Funding, Grants & Awards

Rochester Institute of Tech Grant Aims To Improve STEM Equity for Middle, High School Students

Edward Brown, associate professor of engineering at Rochester Institute of Technology (RIT) in New York, has been awarded a $25,000 grant for an initiative designed to increase the number of male African American students participating in science, technology, engineering and math (STEM) fields.

The initiative, called The Brashear Project, will expose middle- and high school-aged students to the field of engineering through design projects related to rehabilitation and assistive robotics, according to information from the university. Rehabilitation robotics is Brown's area of expertise, and he said he believes he can connect young African American males to the field through the issue of gun violence.

"The number 1 cause of spinal cord injuries for African American males, particularly between the ages of 15 and 30, is gun violence," said Brown, an associate professor of electrical and microelectronic engineering at RIT's Kate Gleason College of Engineering, in a prepared statement. "For every individual who dies due to a gun assault, there are between three and six others who are wounded. Many of those wounds result in the individual being paralyzed and permanently wheelchair-bound. These are the invisible men of inner city America, and there are large populations of these men in every major city."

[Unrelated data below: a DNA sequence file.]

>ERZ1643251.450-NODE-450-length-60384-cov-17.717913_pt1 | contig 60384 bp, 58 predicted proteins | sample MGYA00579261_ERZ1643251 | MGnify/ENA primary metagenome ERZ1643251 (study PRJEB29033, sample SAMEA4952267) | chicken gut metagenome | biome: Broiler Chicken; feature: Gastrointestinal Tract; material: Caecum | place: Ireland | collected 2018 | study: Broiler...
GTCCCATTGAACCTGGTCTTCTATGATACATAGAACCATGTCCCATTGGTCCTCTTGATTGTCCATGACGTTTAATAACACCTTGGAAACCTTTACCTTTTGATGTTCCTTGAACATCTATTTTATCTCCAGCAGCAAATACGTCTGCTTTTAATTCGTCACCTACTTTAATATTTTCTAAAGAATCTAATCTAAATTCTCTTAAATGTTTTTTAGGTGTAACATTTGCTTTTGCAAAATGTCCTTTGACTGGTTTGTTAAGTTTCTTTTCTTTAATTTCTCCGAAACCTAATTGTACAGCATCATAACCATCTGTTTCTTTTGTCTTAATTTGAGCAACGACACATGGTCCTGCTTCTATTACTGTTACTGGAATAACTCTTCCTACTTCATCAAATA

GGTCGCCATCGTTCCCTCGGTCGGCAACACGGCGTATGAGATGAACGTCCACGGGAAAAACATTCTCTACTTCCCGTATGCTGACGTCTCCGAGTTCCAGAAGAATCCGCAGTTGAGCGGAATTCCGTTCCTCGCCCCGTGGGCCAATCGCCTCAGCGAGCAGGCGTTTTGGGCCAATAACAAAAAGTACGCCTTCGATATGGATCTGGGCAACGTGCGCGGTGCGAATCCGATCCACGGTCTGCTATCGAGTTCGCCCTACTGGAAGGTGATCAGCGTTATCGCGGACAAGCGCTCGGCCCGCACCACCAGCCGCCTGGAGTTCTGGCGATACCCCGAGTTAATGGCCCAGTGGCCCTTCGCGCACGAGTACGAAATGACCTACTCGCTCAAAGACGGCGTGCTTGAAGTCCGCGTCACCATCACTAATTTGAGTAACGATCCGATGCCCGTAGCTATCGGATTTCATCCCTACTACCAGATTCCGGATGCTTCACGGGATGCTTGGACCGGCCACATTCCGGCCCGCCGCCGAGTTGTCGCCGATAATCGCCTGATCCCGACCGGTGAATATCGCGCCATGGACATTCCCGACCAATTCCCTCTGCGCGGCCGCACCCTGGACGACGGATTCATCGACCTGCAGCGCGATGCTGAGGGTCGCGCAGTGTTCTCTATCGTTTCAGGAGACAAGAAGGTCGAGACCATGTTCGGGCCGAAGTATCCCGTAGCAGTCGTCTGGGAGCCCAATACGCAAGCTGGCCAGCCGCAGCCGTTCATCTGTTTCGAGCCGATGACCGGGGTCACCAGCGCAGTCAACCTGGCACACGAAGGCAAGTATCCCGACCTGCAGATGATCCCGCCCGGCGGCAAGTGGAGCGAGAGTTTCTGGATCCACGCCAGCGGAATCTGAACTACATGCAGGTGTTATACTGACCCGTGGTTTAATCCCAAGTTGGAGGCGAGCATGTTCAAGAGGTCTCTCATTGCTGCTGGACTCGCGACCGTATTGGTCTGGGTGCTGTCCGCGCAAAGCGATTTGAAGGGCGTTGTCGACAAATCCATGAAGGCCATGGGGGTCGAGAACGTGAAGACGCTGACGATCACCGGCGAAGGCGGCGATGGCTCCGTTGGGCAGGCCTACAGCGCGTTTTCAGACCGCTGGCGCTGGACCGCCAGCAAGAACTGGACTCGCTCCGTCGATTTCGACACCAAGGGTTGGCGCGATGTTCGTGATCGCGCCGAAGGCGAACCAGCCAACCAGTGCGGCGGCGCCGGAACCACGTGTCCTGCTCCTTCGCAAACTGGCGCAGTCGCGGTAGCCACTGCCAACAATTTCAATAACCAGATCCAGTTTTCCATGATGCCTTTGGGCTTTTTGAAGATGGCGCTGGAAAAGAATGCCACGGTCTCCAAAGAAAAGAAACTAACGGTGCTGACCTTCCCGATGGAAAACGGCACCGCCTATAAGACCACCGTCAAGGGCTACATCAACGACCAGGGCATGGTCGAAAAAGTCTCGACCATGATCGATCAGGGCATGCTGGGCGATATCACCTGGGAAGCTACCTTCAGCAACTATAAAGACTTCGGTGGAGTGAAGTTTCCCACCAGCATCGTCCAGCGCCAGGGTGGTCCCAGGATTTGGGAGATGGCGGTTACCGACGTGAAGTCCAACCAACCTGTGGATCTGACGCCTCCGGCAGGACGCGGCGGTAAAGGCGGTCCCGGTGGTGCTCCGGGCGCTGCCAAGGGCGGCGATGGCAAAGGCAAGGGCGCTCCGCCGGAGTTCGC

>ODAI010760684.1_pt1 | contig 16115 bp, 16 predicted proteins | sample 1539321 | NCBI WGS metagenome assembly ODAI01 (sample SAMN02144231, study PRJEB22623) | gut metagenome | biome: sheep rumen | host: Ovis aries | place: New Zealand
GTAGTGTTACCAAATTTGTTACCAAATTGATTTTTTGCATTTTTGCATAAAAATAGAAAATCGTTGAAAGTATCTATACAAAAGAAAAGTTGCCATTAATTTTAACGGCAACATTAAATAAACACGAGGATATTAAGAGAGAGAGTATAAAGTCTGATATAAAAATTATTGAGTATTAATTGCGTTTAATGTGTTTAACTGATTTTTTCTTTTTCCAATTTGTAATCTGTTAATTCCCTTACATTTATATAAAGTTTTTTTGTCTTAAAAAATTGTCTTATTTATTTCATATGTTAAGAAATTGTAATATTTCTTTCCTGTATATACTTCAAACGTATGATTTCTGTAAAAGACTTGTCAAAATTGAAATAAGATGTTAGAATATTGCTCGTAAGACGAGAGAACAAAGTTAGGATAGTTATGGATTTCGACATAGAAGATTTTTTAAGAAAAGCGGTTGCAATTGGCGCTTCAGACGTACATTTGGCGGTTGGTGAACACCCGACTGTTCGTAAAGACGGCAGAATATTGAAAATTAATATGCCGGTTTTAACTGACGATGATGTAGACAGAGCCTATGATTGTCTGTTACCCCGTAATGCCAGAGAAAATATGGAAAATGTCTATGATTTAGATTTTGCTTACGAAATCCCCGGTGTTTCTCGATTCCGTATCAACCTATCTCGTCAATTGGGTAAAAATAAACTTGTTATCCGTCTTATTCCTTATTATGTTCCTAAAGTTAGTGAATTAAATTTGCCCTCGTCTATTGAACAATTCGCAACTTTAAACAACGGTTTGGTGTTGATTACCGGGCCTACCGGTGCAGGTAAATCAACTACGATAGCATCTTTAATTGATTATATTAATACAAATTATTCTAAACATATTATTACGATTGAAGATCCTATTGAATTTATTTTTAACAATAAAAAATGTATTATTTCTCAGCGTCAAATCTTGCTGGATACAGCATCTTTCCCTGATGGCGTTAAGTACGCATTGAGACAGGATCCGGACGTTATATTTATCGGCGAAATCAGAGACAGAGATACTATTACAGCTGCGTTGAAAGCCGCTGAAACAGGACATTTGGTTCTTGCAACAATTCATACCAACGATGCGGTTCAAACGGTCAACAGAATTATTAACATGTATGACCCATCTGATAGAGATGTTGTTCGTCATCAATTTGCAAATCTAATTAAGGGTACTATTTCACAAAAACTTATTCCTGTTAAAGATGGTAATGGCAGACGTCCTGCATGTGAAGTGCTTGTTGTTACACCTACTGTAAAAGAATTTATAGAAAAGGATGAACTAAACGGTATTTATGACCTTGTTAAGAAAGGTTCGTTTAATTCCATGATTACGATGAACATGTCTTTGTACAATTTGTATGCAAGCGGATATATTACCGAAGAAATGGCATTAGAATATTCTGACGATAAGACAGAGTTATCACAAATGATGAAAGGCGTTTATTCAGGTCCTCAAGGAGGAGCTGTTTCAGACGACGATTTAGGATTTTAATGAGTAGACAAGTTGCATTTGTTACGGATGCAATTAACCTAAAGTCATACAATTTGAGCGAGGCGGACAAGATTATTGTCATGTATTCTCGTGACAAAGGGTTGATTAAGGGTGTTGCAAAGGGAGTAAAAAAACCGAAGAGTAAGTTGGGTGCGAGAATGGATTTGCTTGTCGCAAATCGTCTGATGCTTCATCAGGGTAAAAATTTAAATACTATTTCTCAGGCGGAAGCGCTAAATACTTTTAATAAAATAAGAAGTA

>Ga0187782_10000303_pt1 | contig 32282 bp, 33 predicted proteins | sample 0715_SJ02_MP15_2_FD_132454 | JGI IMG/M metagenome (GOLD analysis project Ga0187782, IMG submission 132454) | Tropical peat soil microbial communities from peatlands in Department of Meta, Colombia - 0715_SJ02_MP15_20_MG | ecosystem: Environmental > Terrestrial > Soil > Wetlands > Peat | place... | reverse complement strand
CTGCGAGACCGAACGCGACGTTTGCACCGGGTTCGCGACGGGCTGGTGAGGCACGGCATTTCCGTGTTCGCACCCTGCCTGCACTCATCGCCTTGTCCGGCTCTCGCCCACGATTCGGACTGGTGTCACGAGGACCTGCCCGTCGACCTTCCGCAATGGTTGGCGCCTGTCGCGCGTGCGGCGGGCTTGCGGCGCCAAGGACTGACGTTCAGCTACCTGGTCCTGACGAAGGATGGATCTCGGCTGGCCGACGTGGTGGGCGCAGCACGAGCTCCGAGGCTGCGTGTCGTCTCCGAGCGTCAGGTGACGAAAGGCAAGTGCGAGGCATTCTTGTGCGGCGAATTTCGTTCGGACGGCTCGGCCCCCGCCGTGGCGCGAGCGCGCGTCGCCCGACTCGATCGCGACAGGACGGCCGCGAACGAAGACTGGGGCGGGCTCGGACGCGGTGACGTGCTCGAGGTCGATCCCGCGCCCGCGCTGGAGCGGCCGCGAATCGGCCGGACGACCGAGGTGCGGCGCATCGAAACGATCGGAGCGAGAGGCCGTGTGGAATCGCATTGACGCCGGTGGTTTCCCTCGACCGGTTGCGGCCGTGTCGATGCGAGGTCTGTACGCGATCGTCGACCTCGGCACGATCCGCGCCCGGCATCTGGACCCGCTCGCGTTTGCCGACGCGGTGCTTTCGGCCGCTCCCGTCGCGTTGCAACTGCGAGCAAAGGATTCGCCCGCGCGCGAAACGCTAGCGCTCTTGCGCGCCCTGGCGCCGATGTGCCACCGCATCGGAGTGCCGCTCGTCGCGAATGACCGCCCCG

Brown plans to organize meetings between student participants and African American males with spinal cord injuries from gun violence to provide the students with a social and cultural context for their engineering robot design activities. Brown will also work with the student participants to examine how careers in STEM fields can help individuals and communities.

"What would happen if I brought this experience of interpersonal gun violence — that happens to be culturally relevant and unique to this particular population — into the STEM classroom? How might that enhance their learning and appreciation of robotics and engineering as a whole?" said Brown in a prepared statement.

Brown will use the grant to "fund preliminary studies toward designing the learning objectives and hands-on activities for the project as well as recruiting participants," according to a news release from the university.

As part of his research, Brown studies how robotics can help people with physical disabilities perform everyday tasks such as opening a bottle or grasping a pen.

The Brashear Project is named after Carl Brashear, the United States Navy master chief who lost his leg during a demolition operation off the coast of Spain and then continued to serve in active duty. Brashear became the first African American master diver in 1954 and the first amputee to be re-certified as a Navy diver. Brown met Brashear during his graduate studies at Vanderbilt University and said he was inspired by the man's story.

About the Author

Leila Meyer is a technology writer based in British Columbia. She can be reached at [email protected].